Portal:Indian wildlife

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The Indian wildlife portal

India is home to a variety of animal life. Apart from a handful of domesticated animals, such as cows, water buffaloes, goats, chickens, and both Bactrian and Dromedary camels, India has a wide variety of animals native to the country. It is home to Bengal and Indochinese tigers, Asiatic lions, Indian and Indochinese leopards, snow leopards, clouded leopards, various species of Deer, including Chital, Hangul, Barasingha; the Indian Elephant, the Great Indian Rhinoceros, and many others. The region's diverse wildlife is preserved in more than 120 national parks, 18 Bio-reserves and more than 500 wildlife sanctuaries across the country. India has some of the most biodiverse regions of the world and contains four of the world’s 36 biodiversity hotspots – the Western Ghats, the Eastern Himalayas, Indo-Burma and Sunda Land. Wildlife management is essential to preserve the rare and endangered endemic species. India is one of the seventeen megadiverse countries. According to one study, India along with the other 16 megadiverse countries is home to about 60-70% of the world's biodiversity. India, lying within the Indomalaya ecozone, is home to about 7.6% of all mammalian, 12.6% of avian (bird), 6.2% of reptilian, and 6.0% of flowering plant species.

Many Indian species are descendants of taxa originating in Gondwana, of which India originally was a part. Peninsular India's subsequent movement towards, and collision with, the Laurasian landmass set off a mass exchange of species. However, volcanism and climatic change 20 million years ago caused the extinction of many endemic Indian forms. Soon thereafter, mammals entered India from Asia through two zoogeographical passes on either side of the emerging Himalaya. As a result, among Indian species, only 12.6% of mammals and 4.5% of birds are endemic, contrasting with 45.8% of reptiles and 55.8% of amphibians. Notable endemics are the Nilgiri leaf monkey and the brown and carmine Beddome's toad of the Western Ghats. India contains 172, or 2.9%, of IUCN-designated threatened species. These include the Asian elephant, the Asiatic lion, Bengal tiger, Indian rhinoceros, mugger crocodile, and Indian white-rumped vulture, which suffered a near-extinction from ingesting the carrion of diclofenac-treated cattle.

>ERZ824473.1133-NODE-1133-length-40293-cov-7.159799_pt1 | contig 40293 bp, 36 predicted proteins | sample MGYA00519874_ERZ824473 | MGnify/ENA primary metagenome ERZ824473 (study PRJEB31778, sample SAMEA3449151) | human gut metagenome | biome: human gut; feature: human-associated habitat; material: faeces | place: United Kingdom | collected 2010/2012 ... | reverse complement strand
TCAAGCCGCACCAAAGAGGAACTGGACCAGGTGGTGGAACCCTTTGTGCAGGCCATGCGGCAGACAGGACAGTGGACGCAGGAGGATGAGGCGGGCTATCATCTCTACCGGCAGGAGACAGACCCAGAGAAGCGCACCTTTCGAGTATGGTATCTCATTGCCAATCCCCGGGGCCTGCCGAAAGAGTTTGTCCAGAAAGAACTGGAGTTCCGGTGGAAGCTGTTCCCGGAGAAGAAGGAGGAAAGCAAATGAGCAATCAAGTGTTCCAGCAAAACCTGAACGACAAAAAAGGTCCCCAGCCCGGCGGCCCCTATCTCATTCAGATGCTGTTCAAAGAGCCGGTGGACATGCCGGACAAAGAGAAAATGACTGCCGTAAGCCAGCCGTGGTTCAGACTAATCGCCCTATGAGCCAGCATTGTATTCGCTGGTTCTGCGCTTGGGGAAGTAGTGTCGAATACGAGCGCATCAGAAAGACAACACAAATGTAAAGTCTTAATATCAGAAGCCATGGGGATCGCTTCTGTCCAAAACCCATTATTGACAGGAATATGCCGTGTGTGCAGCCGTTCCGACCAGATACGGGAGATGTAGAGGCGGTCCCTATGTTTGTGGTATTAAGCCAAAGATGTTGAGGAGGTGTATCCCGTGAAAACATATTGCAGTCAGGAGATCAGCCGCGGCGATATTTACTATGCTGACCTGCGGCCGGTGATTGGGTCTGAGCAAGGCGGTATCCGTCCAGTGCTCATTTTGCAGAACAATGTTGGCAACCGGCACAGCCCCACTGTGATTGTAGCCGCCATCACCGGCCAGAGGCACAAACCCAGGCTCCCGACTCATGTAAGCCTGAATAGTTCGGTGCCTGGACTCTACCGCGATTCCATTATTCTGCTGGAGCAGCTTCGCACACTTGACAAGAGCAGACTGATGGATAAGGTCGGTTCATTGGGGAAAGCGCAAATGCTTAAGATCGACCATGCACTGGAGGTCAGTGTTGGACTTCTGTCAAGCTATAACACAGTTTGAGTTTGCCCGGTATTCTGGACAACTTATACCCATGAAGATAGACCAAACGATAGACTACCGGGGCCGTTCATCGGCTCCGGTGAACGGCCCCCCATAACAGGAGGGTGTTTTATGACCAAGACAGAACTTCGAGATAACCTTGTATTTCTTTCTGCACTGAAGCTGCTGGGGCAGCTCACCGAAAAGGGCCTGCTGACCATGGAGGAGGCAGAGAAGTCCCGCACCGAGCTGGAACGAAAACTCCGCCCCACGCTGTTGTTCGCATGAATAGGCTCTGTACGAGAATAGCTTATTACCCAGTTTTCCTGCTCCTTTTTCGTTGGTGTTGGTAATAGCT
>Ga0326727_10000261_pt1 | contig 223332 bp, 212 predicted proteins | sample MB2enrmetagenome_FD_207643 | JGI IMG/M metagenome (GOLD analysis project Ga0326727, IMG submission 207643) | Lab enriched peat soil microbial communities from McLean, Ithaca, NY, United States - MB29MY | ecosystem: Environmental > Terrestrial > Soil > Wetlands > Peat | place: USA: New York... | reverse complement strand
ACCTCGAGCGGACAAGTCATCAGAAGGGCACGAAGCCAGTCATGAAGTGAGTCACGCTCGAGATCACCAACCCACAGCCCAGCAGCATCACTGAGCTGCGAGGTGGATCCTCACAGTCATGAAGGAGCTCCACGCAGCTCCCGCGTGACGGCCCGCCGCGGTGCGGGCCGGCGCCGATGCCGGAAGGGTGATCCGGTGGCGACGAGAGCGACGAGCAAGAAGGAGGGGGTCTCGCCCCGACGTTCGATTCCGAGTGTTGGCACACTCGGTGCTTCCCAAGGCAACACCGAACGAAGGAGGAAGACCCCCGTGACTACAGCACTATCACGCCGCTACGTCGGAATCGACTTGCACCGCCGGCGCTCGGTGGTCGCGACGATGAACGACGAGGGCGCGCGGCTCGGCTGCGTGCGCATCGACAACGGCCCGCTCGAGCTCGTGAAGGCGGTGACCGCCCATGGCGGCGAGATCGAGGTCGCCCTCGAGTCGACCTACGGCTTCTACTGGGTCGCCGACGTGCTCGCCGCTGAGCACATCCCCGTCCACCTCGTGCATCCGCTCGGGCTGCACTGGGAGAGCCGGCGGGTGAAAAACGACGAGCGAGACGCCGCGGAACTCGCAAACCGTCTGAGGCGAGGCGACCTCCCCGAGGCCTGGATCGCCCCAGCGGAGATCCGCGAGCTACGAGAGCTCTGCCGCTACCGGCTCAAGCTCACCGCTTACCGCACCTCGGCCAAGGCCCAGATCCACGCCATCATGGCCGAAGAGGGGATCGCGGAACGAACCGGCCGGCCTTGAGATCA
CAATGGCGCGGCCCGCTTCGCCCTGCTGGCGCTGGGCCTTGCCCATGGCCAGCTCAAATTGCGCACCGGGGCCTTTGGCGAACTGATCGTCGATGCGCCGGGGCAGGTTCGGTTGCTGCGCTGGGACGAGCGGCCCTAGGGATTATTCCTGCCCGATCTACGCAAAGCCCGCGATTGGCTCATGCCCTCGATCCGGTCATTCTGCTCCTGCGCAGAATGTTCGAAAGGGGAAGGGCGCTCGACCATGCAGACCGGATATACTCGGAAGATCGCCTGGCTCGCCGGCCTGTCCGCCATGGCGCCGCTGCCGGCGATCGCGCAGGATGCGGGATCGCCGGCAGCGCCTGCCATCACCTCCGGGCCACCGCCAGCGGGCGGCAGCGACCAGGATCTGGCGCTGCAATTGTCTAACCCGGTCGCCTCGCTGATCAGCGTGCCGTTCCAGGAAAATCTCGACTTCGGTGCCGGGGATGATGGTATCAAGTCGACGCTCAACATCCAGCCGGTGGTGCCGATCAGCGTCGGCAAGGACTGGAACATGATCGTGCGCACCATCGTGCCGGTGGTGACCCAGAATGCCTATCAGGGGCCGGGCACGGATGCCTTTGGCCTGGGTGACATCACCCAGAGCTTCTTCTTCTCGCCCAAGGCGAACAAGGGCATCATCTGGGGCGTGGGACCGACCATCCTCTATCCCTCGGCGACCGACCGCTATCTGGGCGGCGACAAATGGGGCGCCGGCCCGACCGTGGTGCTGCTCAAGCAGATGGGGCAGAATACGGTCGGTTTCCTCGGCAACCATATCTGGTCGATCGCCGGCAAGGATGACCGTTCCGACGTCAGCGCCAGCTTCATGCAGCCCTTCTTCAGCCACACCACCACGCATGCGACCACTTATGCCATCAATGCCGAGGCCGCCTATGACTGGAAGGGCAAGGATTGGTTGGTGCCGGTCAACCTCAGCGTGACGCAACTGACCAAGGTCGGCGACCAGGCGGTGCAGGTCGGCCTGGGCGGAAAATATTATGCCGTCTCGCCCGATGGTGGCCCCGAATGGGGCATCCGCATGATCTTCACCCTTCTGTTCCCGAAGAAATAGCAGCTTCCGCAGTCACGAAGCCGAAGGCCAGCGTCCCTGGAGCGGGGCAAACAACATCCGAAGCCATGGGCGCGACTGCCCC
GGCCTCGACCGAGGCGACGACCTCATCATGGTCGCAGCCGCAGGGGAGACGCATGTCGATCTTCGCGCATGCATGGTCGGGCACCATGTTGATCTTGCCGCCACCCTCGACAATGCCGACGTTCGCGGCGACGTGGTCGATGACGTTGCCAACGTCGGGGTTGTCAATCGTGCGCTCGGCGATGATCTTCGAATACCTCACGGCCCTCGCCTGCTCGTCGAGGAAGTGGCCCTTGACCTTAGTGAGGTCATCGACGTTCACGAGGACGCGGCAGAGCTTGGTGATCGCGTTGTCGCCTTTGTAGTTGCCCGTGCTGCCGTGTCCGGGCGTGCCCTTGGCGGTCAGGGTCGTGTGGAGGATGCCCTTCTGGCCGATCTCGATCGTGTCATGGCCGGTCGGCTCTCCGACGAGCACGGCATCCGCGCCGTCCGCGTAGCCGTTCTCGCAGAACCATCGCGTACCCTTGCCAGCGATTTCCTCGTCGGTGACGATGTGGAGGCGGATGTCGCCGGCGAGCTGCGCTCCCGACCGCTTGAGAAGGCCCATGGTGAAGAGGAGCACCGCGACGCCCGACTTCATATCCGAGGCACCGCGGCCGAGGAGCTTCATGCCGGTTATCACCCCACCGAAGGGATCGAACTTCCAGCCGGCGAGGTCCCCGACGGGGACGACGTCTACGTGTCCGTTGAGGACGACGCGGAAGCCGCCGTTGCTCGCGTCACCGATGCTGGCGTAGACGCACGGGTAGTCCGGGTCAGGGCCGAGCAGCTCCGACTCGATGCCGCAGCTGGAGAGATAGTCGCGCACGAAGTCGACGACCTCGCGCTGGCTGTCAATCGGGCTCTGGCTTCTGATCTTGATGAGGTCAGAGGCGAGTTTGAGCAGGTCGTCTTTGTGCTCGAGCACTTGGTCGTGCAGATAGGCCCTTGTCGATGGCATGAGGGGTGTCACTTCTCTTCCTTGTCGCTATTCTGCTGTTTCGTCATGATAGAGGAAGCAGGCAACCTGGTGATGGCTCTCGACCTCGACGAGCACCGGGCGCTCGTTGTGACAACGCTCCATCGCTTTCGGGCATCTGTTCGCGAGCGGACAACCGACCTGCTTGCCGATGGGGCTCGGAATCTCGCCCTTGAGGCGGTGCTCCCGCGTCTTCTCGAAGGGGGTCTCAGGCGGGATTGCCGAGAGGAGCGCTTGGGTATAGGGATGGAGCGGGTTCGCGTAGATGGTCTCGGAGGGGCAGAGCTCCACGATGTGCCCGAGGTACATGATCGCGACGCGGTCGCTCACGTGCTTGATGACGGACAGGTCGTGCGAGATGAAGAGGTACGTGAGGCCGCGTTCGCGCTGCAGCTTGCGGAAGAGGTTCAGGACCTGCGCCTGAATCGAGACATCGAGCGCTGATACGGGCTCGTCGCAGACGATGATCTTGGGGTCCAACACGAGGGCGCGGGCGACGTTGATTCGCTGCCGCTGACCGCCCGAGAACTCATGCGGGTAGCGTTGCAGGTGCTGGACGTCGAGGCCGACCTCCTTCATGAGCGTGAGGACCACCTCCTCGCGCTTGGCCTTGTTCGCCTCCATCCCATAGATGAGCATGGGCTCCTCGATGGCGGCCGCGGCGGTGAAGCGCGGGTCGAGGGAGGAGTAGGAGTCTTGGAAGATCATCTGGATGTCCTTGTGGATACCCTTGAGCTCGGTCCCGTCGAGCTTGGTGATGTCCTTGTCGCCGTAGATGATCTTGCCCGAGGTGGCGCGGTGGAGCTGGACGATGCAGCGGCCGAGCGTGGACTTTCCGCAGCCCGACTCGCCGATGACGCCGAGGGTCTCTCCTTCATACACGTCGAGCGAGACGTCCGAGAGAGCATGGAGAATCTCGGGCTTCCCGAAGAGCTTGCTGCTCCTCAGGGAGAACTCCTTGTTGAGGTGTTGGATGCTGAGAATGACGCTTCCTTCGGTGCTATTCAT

In recent decades, human encroachment has posed a threat to India's wildlife; in response, the system of national parks and protected areas, first established in 1935, was substantially expanded. In 1972, India enacted the Wildlife Protection Act and Project Tiger to safeguard crucial habitat; further federal protections were promulgated in the 1980s. Along with over 515 wildlife sanctuaries, India now hosts 18 biosphere reserves, 10 of which are part of the World Network of Biosphere Reserves; 26 wetlands are registered under the Ramsar Convention.

The peepul tree, shown on the seals of Mohenjo-daro, shaded Gautama Buddha as he sought enlightenment. The varied and rich wildlife of India has had a profound impact on the region's popular culture. The wildlife has also been made famous in The Jungle Book by Rudyard Kipling. India's wildlife has been the subject of numerous other tales and fables such as the Panchatantra.

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Pictured left: Grasslands of Kaziranga National Park
Kaziranga National Park (Assamese: কাজিৰঙা ৰাষ্ট্ৰীয় উদ্যান, is an Indian national park and a World Heritage Site in Golaghat and Nagaon districts of Assam, India. It is refuge for the world's largest population of Great One-horned Rhinoceros. Kaziranga has the highest density of tigers among protected areas in the World and was declared a Tiger Reserve in 2006. The park has large breeding populations of Elephant, Wild Asian Water Buffalo and Swamp Deer. Kaziranga is recognized as an Important Bird Area by Birdlife International for conservation of avifaunal species. The park has achieved notable progress in wildlife conservation with respect to other protected areas in India. Kaziranga is a vast stretch of tall elephant grass, marshland and dense tropical moist broadleaf forests crisscrossed by four main rivers — Brahmaputra, Diphlu, Mora Diphlu and Mora Dhansiri and has numerous small water bodies. Kaziranga has been the theme of several books, documentaries and songs. The park celebrated its centenary in 2005 after its establishment in 1905 as a reserve forest.

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An Indian Roller in Kaziranga National Park, Assam

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